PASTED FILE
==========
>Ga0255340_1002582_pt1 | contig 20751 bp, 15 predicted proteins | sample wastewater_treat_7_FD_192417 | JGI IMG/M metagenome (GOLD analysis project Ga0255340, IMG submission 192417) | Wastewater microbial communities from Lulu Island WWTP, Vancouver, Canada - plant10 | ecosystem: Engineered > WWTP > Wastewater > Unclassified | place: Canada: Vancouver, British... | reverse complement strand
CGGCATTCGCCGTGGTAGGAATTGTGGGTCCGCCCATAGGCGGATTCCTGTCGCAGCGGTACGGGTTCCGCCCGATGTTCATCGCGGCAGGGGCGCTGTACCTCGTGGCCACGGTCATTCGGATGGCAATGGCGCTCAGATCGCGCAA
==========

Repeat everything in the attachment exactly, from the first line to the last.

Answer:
>Ga0255340_1002582_pt1 | contig 20751 bp, 15 predicted proteins | sample wastewater_treat_7_FD_192417 | JGI IMG/M metagenome (GOLD analysis project Ga0255340, IMG submission 192417) | Wastewater microbial communities from Lulu Island WWTP, Vancouver, Canada - plant10 | ecosystem: Engineered > WWTP > Wastewater > Unclassified | place: Canada: Vancouver, British... | reverse complement strand
CGGCATTCGCCGTGGTAGGAATTGTGGGTCCGCCCATAGGCGGATTCCTGTCGCAGCGGTACGGGTTCCGCCCGATGTTCATCGCGGCAGGGGCGCTGTACCTCGTGGCCACGGTCATTCGGATGGCAATGGCGCTCAGATCGCGCAA